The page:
Haiti Grapples With Political Unrest, Health Crisis

Haiti's election crisis has deepened after two leading presidential candidates rejected a proposed recount of last month's disputed vote. The poll was fraught with claims of voter fraud, and has sparked public protests and violence. Meanwhile, public health officials are calling for mass vaccinations in the wake of a growing cholera epidemic that has killed two thousand people and sickened almost 100 thousand others. Host Michel Martin speaks with Associated Press Correspondent Jonathan Katz and Dr. Matthew Waldorf of the Harvard Medical School.

Copyright © 2010 NPR. For personal, noncommercial use only. See Terms of Use. For other uses, prior permission required.

MICHEL MARTIN, host:

I'm Michel Martin, and this is TELL ME MORE from NPR News.

Former Republican Congressman J.C. Watts is on the program. In a few minutes, it's our wisdom watch conversation. He'll talk about his days on Capitol Hill and what he hopes to see in the next Congress. You might remember, he was one of only two African-American Republicans serving in the Congress in the early 1990s and two more African-American Republicans are scheduled to join the body next month.

But first, we turn to Haiti, where political deadlock has crippled the country. Elections were held there last month, but virtually nobody seems to accept the results except for the two top vote getters. But, now - and those two top candidates have rejected a proposed recount by election officials. There's been violence in the capital of Port-au-Prince. And Haitians rushed into shops that had been closed for days to stock up on food and supplies.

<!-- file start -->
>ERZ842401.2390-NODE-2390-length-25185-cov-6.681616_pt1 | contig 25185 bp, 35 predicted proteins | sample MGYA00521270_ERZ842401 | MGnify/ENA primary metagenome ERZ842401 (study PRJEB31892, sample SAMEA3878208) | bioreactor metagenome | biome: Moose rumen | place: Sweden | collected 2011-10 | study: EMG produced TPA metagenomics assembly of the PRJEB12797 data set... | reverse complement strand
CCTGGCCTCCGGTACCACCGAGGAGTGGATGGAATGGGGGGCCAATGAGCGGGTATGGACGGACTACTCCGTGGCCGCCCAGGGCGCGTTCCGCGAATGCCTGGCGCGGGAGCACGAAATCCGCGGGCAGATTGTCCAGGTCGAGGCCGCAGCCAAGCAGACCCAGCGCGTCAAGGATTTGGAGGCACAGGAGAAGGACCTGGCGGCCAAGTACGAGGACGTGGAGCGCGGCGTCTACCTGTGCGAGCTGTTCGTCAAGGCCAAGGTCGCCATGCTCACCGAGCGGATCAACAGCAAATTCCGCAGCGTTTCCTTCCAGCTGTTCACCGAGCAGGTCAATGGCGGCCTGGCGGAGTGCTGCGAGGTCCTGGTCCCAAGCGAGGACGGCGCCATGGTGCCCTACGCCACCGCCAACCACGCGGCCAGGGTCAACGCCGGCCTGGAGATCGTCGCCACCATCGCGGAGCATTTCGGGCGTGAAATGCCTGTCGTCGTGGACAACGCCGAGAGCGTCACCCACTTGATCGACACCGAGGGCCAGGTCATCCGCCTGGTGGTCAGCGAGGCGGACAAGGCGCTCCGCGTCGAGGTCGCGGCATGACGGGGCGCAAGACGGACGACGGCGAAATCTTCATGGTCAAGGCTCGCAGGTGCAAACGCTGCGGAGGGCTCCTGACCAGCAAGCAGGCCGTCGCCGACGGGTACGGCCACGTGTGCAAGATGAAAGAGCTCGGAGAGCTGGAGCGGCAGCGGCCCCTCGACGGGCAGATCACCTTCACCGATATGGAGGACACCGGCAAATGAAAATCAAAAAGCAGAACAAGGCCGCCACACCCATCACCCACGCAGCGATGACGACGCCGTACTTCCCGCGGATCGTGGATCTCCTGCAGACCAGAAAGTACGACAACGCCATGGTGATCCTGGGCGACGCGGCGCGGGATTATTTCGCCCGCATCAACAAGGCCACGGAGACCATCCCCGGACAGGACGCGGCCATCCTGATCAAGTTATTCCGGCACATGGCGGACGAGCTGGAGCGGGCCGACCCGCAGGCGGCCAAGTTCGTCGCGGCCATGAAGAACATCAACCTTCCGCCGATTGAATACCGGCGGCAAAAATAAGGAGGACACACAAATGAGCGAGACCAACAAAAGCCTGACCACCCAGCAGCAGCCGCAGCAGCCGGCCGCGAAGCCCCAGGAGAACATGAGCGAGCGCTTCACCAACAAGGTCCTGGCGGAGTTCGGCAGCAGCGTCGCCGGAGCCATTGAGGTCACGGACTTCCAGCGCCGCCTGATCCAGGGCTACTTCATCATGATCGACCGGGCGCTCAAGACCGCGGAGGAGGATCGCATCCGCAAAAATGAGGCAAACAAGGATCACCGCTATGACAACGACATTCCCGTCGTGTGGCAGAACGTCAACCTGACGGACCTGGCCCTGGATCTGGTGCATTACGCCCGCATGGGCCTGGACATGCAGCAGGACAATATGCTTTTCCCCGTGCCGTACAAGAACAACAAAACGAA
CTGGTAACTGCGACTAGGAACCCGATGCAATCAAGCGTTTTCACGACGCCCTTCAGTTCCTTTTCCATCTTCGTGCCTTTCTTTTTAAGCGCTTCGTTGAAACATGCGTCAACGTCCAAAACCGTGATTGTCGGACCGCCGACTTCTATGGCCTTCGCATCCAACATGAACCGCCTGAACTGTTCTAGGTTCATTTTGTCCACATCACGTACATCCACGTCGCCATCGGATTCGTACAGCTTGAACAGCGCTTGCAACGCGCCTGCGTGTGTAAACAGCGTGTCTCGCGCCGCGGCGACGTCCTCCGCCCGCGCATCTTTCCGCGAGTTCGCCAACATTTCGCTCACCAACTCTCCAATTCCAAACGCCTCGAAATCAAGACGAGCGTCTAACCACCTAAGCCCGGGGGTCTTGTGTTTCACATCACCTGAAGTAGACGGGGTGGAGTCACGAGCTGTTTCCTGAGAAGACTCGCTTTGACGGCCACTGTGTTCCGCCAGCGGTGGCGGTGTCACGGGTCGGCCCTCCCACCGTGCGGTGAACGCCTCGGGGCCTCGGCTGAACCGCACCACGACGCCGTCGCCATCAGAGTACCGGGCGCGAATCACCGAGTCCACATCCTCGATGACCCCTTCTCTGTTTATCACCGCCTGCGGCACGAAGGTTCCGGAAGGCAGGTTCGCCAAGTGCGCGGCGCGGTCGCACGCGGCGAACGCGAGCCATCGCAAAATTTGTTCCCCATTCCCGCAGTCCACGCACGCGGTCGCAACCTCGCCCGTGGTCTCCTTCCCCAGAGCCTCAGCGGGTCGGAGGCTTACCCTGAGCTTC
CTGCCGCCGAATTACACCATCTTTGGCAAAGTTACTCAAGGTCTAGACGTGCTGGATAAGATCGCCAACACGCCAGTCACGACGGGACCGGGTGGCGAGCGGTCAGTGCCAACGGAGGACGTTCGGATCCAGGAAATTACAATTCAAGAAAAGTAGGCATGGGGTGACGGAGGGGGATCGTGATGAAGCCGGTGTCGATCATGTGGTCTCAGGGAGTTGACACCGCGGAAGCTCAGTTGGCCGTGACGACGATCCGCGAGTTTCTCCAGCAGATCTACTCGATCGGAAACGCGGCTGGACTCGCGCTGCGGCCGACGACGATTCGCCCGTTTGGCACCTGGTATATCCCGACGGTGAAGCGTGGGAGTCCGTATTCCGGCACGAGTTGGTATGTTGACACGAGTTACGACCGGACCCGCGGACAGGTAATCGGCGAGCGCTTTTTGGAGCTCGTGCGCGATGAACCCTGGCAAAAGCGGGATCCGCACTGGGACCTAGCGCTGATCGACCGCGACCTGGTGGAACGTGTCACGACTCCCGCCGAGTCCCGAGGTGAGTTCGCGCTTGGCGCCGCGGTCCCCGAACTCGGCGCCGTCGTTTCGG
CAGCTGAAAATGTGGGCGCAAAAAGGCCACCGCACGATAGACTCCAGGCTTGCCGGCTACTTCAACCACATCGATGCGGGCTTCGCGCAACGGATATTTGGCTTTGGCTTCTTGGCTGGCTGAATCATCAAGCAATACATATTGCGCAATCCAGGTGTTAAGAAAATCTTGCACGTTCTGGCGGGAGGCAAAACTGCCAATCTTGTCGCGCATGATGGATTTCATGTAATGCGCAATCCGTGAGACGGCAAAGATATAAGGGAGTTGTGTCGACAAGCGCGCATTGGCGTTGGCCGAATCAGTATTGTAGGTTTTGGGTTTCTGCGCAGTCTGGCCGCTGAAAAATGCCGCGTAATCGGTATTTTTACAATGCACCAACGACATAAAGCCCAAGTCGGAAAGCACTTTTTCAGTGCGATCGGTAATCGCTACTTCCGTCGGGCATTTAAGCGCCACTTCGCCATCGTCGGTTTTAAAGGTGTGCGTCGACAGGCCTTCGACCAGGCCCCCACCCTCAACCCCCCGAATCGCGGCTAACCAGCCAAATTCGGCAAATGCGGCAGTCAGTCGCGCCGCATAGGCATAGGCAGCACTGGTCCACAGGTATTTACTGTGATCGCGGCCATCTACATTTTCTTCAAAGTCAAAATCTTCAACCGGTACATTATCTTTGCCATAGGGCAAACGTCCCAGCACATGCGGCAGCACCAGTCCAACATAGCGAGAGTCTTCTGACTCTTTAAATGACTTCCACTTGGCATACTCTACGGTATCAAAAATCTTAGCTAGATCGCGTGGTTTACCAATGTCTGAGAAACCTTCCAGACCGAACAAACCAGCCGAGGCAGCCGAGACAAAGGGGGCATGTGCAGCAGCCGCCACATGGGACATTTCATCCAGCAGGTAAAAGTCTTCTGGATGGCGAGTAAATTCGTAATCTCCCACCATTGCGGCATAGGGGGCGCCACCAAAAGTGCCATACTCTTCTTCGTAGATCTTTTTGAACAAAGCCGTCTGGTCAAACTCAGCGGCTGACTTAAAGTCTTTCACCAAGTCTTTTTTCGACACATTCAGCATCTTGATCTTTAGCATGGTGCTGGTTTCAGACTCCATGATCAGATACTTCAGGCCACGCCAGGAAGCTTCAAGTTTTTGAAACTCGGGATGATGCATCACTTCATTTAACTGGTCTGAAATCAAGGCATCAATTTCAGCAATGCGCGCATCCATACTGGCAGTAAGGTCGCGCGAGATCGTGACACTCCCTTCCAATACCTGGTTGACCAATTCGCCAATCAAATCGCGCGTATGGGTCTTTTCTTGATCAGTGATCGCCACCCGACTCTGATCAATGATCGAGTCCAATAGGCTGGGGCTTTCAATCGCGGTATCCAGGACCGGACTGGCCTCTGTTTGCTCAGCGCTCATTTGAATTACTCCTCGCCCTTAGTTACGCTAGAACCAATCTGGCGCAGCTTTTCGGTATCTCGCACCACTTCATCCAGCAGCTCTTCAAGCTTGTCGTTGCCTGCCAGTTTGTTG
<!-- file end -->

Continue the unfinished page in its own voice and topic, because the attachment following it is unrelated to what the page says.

Now, trying to curb the violence, the Haitian electoral council has begun a new three-day process for candidates to submit appeals before the final count is announced. And this is all happening amidst a cholera epidemic. We wanted to know more about what's going on so we're joined once again by Haiti correspondent Jonathan Katz of the Associated Press. He's with us from Port-au-Prince. Welcome back. Thanks so much for joining us again.

Mr. JONATHAN KATZ (Haiti Correspondent, Associated Press): Yeah, thanks for having me.

MARTIN: So, Jonathan, where do things stand now? As we said - as you told us, that even as the vote was going on, a number of the candidates - and there were a large number - so that they didn't accept the results because there was just too much chaos. The electoral commission announced there were two top vote getters who were supposed to meet next month in a runoff. What's happening now?

Mr. KATZ: Yeah. Well, right now, actually the competition is essentially between the three top vote getters. The idea is that the top two are going to go on to a round of - second round in January. And right now the first place and the third place, Mirlande Manigat and Michel Martelly, have rejected a proposition of a recount in which they were going to re-tally the tally sheets that they were using to come up with the preliminary results in the first place.